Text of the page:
Gregory XIII


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Synonyms for Gregory XIII

the pope who sponsored the introduction of the modern calendar (1572-1585)

References in periodicals archive ?
In the 16th century, Pope Gregory XIII tweaked the Julian calendar, but the month lengths remained the same.
Celebrating Christmas on January 7 dates back to 1582 when astronomy scientists during the Roman pope Gregory XIII's era noticed a mistake in calculating the length of the Greek solar year.
In 1582 Pope Gregory XIII instituted a calendar reform and designated January 1 as New Year's Day.
| January 1 IT was Pope Gregory XIII who in 1582 declared January 1 would be known as New Year's Day and the world (or most of it) would soon follow suit.
This was important for the celebration of Christian festivals, so Pope Gregory XIII consulted his astronomers.
29 FEBRUARY Pope Gregory XIII made the leap year - an extra day at the end of Feb every four years - official.
You can thank Gregory XIII for the extra helping of Easter eggs.
In 1582, Pope Gregory XIII issued an edict outlining his calendar reforms.
Not a big problem to start with but after time it became a difference of 10 days and in 1582 Pope Gregory XIII grew tired of the resulting inaccuracies and introduced the Gregorian calendar.
Denis Law, commentator/former footballer, 74; Paul Jones, blues singer/broadcaster, 72; John Stapleton, journalist/TV presenter, 68; Dennis Waterman, actor, 66 1582: Pope Gregory XIII announced the new Gregorian calendar, replacing the Julian calendar.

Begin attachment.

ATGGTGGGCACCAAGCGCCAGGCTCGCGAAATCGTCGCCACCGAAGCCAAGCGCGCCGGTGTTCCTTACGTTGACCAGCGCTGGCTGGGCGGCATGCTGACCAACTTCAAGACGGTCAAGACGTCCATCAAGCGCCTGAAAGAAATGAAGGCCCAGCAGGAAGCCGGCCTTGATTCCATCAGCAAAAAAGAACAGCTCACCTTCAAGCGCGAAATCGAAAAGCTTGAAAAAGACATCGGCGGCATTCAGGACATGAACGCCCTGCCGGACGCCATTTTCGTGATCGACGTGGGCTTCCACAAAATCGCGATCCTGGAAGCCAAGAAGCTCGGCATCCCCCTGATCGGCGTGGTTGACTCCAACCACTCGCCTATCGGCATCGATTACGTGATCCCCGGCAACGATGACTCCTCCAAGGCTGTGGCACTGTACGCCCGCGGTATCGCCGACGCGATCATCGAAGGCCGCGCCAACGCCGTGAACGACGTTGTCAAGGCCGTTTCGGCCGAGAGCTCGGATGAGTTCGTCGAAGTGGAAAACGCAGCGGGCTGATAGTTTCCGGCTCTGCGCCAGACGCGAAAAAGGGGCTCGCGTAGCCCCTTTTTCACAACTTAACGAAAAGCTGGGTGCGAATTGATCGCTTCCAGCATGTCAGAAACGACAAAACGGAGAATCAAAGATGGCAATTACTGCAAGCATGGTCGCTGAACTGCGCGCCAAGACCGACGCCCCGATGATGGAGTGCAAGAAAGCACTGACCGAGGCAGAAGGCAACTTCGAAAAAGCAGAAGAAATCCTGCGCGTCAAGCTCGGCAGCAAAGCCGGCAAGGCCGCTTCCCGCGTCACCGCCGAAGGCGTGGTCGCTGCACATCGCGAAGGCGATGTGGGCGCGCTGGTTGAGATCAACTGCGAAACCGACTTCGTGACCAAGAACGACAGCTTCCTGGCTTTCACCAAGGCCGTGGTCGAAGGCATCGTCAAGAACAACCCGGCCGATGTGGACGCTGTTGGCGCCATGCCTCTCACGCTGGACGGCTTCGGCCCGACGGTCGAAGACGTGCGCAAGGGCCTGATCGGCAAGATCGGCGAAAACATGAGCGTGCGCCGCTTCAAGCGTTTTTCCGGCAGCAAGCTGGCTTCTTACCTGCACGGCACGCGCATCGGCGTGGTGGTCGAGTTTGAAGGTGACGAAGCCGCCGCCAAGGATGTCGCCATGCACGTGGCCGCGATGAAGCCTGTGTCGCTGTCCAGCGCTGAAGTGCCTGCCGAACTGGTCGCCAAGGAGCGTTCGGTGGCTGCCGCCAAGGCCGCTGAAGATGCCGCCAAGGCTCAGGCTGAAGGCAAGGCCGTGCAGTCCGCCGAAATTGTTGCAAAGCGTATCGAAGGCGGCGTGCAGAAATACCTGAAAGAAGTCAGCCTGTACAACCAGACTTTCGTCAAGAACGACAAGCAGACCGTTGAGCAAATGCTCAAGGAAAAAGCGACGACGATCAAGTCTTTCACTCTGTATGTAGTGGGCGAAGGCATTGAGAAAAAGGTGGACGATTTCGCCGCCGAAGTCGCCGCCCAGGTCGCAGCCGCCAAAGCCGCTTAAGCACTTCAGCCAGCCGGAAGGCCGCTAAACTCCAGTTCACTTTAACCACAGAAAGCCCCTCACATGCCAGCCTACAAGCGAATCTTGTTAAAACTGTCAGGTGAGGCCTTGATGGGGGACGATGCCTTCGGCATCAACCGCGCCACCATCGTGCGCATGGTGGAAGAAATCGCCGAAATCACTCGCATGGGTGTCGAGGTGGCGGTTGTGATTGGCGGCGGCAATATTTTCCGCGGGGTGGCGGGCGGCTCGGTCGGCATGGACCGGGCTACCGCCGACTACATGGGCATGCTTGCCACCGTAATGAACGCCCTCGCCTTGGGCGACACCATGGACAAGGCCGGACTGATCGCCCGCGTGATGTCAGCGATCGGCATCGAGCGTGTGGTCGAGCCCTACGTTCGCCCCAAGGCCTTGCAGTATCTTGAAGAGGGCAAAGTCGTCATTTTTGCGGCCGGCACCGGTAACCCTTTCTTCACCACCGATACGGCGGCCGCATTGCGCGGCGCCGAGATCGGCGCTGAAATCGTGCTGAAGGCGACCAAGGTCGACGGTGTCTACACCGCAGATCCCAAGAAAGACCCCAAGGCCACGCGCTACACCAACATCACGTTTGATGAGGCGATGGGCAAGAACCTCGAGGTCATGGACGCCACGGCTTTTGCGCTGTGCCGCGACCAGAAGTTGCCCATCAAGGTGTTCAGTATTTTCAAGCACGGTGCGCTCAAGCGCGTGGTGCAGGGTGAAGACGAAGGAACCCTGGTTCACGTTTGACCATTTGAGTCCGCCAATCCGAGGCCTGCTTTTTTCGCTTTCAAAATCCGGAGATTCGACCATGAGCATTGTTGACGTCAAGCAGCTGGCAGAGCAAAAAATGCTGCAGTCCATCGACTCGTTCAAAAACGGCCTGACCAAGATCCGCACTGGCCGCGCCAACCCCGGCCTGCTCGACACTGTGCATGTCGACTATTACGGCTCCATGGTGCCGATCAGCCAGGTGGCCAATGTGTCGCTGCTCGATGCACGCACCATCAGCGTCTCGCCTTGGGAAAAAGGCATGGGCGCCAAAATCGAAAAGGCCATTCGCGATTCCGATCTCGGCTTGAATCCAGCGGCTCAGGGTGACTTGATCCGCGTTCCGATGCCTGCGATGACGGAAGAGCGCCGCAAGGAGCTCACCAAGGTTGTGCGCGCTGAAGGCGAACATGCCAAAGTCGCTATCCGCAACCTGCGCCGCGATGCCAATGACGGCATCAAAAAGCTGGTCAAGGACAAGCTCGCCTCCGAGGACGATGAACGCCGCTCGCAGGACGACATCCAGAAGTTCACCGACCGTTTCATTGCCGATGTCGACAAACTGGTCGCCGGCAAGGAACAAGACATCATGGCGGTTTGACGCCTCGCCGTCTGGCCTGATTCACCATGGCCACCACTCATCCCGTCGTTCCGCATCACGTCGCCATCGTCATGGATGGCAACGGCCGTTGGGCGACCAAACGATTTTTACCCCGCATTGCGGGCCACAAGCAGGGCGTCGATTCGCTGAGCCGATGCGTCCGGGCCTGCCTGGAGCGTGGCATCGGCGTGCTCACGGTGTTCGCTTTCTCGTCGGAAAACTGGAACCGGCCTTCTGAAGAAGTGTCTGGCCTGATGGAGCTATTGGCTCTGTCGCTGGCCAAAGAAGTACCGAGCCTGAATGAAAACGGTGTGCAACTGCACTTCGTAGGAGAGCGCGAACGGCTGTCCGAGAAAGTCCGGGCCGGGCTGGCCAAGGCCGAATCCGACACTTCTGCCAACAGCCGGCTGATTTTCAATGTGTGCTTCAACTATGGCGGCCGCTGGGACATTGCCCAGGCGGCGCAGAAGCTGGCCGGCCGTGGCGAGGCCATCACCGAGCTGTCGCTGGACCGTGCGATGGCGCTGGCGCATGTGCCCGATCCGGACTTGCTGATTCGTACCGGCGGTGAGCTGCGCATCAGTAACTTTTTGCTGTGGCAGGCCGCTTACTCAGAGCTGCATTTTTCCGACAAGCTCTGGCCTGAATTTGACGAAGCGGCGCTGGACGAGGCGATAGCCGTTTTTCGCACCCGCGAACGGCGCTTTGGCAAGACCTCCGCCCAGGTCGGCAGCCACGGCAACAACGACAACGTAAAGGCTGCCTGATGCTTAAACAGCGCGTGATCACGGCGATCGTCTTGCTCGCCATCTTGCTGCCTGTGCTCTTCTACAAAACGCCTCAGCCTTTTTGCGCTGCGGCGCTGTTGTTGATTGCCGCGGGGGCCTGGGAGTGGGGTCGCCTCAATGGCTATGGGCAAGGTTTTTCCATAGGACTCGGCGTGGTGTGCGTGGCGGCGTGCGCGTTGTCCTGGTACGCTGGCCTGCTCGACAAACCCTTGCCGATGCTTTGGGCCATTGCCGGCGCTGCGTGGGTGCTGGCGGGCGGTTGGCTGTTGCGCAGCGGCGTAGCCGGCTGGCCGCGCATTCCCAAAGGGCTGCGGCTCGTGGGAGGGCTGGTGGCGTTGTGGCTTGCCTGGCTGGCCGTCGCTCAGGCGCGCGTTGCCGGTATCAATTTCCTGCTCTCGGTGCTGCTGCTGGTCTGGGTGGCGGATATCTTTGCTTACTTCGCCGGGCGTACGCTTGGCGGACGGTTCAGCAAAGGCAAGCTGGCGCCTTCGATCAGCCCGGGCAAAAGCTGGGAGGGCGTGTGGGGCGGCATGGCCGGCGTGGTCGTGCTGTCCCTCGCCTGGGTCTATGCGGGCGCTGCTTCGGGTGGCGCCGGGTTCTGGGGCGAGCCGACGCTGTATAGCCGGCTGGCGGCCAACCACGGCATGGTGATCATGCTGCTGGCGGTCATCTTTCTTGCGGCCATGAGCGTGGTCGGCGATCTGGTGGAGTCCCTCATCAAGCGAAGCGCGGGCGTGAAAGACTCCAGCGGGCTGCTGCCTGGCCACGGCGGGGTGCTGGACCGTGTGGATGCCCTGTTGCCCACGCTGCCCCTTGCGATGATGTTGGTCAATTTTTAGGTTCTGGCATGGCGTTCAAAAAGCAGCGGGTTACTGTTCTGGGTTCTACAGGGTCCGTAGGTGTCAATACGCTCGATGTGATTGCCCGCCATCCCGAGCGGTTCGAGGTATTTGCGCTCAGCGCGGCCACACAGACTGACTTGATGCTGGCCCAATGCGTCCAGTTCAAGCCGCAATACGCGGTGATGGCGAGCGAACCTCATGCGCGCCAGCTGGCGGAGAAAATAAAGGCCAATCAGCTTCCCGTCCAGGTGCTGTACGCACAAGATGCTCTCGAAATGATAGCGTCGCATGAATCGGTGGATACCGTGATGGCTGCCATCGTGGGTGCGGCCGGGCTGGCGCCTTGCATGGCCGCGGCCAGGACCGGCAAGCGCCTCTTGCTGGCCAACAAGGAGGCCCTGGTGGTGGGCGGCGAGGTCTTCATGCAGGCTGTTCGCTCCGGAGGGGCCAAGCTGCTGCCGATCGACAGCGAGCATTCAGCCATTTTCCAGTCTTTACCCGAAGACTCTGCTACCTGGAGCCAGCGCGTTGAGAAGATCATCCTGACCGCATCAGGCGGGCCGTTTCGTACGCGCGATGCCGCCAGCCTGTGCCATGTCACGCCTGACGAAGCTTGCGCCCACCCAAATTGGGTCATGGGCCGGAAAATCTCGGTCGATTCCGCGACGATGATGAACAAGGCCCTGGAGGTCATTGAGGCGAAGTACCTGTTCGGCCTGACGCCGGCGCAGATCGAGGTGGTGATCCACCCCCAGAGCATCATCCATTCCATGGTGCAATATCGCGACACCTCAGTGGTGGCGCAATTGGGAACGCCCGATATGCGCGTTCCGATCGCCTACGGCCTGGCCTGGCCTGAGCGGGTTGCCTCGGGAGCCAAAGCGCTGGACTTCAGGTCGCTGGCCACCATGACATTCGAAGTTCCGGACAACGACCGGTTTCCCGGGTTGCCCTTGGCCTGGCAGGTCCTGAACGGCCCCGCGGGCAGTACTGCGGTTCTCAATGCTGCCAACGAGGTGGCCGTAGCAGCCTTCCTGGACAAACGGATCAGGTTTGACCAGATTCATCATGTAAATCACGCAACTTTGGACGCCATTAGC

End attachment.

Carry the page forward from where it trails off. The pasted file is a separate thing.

1582: Pope Gregory XIII announced the new Gregorian calendar, replacing the less accurate Julian calendar that had got out of line with astronomical reality over many centuries.
Some 777 years later, in 1582, Pope Gregory XIII signed a papal bull heralding a new and improved calendar for the world.
The letter held in the dashing sitter's right hand reveals him to be Jacopo Boncompagni, the natural son of Pope Gregory XIII, captain general of the pontifical troops and later commander of the Spanish armies in Lombardy and Piedmont.
In the 16th Century, Pope Gregory XIII revised the Julian calendar, and the celebration of the New Year was returned to January 1.
The icon in Rome influenced the format of the Madison painting, perhaps because its popularity and visibility increased through the reconstruction of the area between the Lateran and Santa Maria Maggiore for the Holy Year of 1575 that was commissioned by the Bolognese Pope Gregory XIII Buoncompagni (1502-1585), who held special personal devotion to the Madonna del Soccorso.